Impaired driving is driving while you are under the influence of alcohol or drugs.
|Alcohol impaired driving: driving after having consumed any amount of alcohol.||Everyone reacts differently to alcohol, so it's hard to say what the exact effects will be. Some people feel happy, some are sad, and some just get really sleepy. Drinking heavily impairs your judgment and your risk of getting into an accident increases dramatically.|
|Drug impaired driving: driving after consuming drugs – illegal, prescription, or even over-the-counter.||
|It is illegal to:||Possible consequences include:|
Drive while under the influence of alcohol and drive under the influence of drugs
Sometimes you may be in a situation where you feel stuck and that you have no other option than to drive after having a couple drinks or get in the car with someone who has. But it's still important to remember that you have options and even if you plan on having even one drink, you shouldn't get behind the wheel.
If you think you may be impaired…
Here are some alternate ways to get home if you ever find yourself in one of these situations:
If someone offers you a ride home, and they are under the influence (of drugs, alcohol, or are fatigued)…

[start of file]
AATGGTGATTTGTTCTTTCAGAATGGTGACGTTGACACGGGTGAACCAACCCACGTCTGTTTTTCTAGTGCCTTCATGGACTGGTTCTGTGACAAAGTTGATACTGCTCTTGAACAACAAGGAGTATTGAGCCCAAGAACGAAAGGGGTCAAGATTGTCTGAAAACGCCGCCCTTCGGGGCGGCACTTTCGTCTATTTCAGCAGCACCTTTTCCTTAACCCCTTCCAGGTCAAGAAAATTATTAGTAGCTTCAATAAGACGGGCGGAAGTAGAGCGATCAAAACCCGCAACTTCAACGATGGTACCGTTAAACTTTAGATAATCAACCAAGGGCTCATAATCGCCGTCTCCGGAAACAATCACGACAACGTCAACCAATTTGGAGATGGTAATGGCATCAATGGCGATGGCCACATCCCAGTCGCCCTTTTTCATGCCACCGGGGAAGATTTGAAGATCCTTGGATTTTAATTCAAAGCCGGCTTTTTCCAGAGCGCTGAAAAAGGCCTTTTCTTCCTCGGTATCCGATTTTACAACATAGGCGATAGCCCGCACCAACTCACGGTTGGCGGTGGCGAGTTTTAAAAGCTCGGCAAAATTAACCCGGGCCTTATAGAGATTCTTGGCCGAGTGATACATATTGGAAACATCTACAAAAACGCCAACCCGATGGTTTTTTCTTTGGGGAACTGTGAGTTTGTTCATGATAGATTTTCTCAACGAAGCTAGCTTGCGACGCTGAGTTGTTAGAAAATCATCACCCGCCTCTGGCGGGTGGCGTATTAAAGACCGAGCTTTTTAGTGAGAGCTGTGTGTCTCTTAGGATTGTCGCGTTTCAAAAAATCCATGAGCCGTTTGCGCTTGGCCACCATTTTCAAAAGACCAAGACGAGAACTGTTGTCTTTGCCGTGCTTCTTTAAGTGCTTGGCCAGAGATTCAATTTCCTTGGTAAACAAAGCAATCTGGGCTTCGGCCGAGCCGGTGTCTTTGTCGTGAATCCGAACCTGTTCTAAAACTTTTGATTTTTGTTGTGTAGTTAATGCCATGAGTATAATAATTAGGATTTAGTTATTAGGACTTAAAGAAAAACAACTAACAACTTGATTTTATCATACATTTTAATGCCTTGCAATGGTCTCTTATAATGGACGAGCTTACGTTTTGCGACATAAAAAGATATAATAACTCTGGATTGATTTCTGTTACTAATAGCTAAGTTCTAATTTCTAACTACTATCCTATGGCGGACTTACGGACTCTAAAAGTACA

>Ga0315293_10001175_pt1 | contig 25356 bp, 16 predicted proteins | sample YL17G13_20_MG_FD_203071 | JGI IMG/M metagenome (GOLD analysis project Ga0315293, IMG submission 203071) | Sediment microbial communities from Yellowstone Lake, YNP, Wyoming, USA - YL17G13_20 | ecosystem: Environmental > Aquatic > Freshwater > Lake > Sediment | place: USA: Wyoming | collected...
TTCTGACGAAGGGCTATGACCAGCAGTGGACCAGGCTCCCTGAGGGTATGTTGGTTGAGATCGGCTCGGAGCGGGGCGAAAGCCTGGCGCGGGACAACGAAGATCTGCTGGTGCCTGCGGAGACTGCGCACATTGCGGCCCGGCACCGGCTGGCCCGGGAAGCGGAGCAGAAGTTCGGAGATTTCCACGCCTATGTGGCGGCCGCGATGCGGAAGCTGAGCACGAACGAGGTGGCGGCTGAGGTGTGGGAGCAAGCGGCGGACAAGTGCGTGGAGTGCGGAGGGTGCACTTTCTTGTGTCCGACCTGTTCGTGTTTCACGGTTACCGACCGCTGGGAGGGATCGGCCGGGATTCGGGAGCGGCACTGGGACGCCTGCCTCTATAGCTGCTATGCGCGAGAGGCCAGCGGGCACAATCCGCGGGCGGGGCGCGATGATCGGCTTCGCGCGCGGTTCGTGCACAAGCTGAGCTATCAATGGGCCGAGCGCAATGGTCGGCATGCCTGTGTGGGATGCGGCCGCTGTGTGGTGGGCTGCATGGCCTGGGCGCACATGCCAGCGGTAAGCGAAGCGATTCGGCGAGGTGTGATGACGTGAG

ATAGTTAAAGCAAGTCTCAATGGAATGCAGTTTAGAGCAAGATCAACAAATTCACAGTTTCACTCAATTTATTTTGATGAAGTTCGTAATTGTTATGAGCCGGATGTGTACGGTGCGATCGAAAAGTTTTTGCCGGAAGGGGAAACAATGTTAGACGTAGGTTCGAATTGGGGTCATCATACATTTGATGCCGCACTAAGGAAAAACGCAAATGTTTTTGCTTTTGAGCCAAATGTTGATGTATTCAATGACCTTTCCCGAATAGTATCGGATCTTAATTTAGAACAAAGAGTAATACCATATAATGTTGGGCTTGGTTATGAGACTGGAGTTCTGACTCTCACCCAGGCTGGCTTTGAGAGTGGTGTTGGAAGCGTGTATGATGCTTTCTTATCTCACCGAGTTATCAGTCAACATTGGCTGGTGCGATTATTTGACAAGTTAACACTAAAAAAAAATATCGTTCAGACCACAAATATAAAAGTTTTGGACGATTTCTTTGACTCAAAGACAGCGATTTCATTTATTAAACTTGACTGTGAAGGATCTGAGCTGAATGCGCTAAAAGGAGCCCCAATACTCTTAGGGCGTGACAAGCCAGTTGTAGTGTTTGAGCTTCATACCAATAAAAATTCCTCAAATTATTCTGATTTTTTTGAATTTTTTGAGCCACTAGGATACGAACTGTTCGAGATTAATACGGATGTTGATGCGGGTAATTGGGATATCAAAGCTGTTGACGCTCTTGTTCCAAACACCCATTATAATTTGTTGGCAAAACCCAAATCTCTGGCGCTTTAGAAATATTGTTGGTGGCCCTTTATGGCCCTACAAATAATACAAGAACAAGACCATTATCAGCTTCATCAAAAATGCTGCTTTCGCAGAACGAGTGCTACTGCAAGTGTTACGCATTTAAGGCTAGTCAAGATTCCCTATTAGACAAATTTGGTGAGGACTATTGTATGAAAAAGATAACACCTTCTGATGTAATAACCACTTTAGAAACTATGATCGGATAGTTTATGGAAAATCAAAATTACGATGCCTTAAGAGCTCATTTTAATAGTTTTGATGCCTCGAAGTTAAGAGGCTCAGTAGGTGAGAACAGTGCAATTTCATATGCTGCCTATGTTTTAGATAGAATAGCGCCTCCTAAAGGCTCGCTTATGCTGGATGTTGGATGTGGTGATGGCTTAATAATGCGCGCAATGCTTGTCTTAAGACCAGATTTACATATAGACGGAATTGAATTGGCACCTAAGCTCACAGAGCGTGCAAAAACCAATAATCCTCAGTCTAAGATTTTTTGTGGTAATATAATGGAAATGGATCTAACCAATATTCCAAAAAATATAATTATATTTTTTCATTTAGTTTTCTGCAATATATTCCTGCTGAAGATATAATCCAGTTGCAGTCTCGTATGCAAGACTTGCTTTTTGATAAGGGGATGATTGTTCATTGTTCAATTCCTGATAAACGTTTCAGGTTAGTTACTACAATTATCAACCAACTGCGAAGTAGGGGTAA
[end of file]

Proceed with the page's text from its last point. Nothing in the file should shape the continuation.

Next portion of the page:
It's okay to turn down their offer. There are many ways to get out of this kind of situation:
If you spot an impaired driver?
Contact the police and give them the following information:
To host a safe event?
If you are of age, there are ways to host an event that involves alcohol in a safe way. Here are some do's and don'ts on what to do to ensure that your event will be safe for everyone:
To deal with peer pressure?
Sometimes we can be pressured into doing something we don't want to do for fear of being rejected from the group, or even of being considered "different." But not conforming to peer pressure can be a good thing, especially when it comes to impaired and distracted driving. Remember that you can have an effect on your peers as well. If you have a strong stance on impaired driving, others may follow in your footsteps. For example, if you refuse to get into a vehicle with someone who is impaired, others will be less likely to do the same. Most youth will feel pressured to drink or do drugs at some point in their lives, and may feel that they are still okay to drive. It is important for you to know your limits (and also remember that your blood alcohol content has to be 0 if you're under 21), understand what you are comfortable doing and not doing, and to be able to communicate this to others. Here are some ways you can say "no" to doing things that could impair your driving:
If they keep trying to push you, you could simply ask them to respect you by not making you do something you're not comfortable with. Even just saying you'll meet up with them later could work. But always remember that you're not alone, and you don't have to change yourself to fit in. A good friend will still be your friend no matter what you choose to do and they will respect your opinion, so don't be afraid to stand up for your beliefs.
For more information on impaired driving, visit: